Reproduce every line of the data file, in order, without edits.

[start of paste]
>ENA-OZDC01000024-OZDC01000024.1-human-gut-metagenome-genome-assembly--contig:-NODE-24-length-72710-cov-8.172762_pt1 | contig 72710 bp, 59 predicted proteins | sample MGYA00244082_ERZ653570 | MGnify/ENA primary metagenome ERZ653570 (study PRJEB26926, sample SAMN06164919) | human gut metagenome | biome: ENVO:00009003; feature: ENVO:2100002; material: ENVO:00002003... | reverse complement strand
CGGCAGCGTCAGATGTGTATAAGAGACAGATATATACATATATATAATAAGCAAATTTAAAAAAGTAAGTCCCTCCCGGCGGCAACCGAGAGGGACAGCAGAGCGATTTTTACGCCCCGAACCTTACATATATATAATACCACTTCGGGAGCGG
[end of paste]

>ENA-OZDC01000024-OZDC01000024.1-human-gut-metagenome-genome-assembly--contig:-NODE-24-length-72710-cov-8.172762_pt1 | contig 72710 bp, 59 predicted proteins | sample MGYA00244082_ERZ653570 | MGnify/ENA primary metagenome ERZ653570 (study PRJEB26926, sample SAMN06164919) | human gut metagenome | biome: ENVO:00009003; feature: ENVO:2100002; material: ENVO:00002003... | reverse complement strand
CGGCAGCGTCAGATGTGTATAAGAGACAGATATATACATATATATAATAAGCAAATTTAAAAAAGTAAGTCCCTCCCGGCGGCAACCGAGAGGGACAGCAGAGCGATTTTTACGCCCCGAACCTTACATATATATAATACCACTTCGGGAGCGG